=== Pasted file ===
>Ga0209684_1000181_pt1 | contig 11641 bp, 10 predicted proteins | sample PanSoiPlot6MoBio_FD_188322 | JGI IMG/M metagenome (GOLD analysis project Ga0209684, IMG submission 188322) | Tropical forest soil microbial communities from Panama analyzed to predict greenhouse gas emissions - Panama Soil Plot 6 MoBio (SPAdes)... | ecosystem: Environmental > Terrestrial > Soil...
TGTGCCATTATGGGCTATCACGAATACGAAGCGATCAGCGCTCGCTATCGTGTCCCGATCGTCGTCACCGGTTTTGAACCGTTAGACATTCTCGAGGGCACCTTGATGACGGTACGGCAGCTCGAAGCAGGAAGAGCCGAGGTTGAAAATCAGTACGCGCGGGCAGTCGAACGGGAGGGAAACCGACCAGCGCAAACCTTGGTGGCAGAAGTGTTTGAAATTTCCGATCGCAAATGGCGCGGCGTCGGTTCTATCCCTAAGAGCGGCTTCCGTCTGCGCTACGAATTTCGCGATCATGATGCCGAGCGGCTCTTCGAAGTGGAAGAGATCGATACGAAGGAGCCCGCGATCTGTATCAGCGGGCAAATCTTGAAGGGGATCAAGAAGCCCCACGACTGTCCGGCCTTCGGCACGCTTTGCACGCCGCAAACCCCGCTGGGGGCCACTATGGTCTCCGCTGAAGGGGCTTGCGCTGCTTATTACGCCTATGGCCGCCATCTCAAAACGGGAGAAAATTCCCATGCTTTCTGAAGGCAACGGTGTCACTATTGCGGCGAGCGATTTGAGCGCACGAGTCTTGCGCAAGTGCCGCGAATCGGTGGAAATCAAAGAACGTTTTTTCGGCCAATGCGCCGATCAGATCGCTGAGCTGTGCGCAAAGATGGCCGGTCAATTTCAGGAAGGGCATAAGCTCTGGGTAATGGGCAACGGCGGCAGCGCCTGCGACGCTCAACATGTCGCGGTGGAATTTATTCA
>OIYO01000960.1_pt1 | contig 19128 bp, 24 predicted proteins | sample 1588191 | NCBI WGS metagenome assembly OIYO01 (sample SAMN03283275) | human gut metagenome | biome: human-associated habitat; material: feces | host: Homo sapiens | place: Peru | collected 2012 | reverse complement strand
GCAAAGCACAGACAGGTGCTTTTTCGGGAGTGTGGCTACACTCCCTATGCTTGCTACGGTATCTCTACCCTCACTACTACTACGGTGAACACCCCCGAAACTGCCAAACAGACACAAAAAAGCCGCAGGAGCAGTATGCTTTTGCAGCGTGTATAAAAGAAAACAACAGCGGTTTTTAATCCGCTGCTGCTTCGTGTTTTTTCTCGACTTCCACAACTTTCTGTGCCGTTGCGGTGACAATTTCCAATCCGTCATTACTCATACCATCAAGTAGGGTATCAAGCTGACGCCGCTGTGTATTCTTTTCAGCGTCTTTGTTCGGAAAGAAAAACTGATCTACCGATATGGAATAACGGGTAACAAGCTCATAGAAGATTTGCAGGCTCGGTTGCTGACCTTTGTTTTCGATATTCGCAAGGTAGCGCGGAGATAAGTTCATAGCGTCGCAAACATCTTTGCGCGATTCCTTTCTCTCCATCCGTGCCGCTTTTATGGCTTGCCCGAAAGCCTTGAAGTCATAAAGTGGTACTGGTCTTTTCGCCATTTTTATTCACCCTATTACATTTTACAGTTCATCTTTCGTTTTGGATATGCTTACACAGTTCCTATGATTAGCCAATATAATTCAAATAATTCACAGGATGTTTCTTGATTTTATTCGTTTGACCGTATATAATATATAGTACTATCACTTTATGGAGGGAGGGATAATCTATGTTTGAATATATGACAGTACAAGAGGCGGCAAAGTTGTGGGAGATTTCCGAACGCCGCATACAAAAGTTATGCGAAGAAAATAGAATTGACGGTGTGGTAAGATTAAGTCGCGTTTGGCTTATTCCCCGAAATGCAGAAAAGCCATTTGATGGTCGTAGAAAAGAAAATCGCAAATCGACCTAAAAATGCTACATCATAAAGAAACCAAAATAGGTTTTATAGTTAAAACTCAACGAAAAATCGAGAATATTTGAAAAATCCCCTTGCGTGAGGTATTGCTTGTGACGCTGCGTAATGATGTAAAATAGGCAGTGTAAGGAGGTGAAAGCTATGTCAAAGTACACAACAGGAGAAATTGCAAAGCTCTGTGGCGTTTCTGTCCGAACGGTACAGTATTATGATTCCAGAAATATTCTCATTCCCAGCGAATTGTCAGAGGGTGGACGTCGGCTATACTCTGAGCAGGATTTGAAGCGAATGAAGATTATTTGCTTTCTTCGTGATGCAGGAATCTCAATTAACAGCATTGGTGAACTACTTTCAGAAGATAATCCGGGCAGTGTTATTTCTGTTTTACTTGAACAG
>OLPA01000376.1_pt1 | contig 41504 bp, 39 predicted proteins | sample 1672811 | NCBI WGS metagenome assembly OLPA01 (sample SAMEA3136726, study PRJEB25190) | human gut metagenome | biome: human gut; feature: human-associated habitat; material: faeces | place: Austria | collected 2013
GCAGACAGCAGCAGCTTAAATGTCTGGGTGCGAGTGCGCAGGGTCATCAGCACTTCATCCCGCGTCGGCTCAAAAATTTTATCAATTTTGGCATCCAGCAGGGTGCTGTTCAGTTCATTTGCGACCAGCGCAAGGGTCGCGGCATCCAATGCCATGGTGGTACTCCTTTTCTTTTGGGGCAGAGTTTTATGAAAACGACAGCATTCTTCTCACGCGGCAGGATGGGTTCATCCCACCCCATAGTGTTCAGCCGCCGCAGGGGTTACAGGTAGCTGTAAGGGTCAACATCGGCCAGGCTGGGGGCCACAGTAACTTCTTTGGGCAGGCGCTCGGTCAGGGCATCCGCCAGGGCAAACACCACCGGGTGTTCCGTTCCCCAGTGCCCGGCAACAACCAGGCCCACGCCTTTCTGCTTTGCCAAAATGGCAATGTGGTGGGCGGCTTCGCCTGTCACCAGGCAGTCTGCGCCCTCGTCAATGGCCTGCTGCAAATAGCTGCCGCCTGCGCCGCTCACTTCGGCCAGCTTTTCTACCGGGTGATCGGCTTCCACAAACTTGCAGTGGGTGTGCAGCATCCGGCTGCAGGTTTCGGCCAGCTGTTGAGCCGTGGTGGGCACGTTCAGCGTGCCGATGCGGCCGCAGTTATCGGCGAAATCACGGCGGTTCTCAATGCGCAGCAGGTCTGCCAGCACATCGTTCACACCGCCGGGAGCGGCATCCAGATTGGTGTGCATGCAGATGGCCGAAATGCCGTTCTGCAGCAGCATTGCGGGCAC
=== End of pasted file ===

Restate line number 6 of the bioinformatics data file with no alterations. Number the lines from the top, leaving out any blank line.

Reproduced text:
GCAGACAGCAGCAGCTTAAATGTCTGGGTGCGAGTGCGCAGGGTCATCAGCACTTCATCCCGCGTCGGCTCAAAAATTTTATCAATTTTGGCATCCAGCAGGGTGCTGTTCAGTTCATTTGCGACCAGCGCAAGGGTCGCGGCATCCAATGCCATGGTGGTACTCCTTTTCTTTTGGGGCAGAGTTTTATGAAAACGACAGCATTCTTCTCACGCGGCAGGATGGGTTCATCCCACCCCATAGTGTTCAGCCGCCGCAGGGGTTACAGGTAGCTGTAAGGGTCAACATCGGCCAGGCTGGGGGCCACAGTAACTTCTTTGGGCAGGCGCTCGGTCAGGGCATCCGCCAGGGCAAACACCACCGGGTGTTCCGTTCCCCAGTGCCCGGCAACAACCAGGCCCACGCCTTTCTGCTTTGCCAAAATGGCAATGTGGTGGGCGGCTTCGCCTGTCACCAGGCAGTCTGCGCCCTCGTCAATGGCCTGCTGCAAATAGCTGCCGCCTGCGCCGCTCACTTCGGCCAGCTTTTCTACCGGGTGATCGGCTTCCACAAACTTGCAGTGGGTGTGCAGCATCCGGCTGCAGGTTTCGGCCAGCTGTTGAGCCGTGGTGGGCACGTTCAGCGTGCCGATGCGGCCGCAGTTATCGGCGAAATCACGGCGGTTCTCAATGCGCAGCAGGTCTGCCAGCACATCGTTCACACCGCCGGGAGCGGCATCCAGATTGGTGTGCATGCAGATGGCCGAAATGCCGTTCTGCAGCAGCATTGCGGGCAC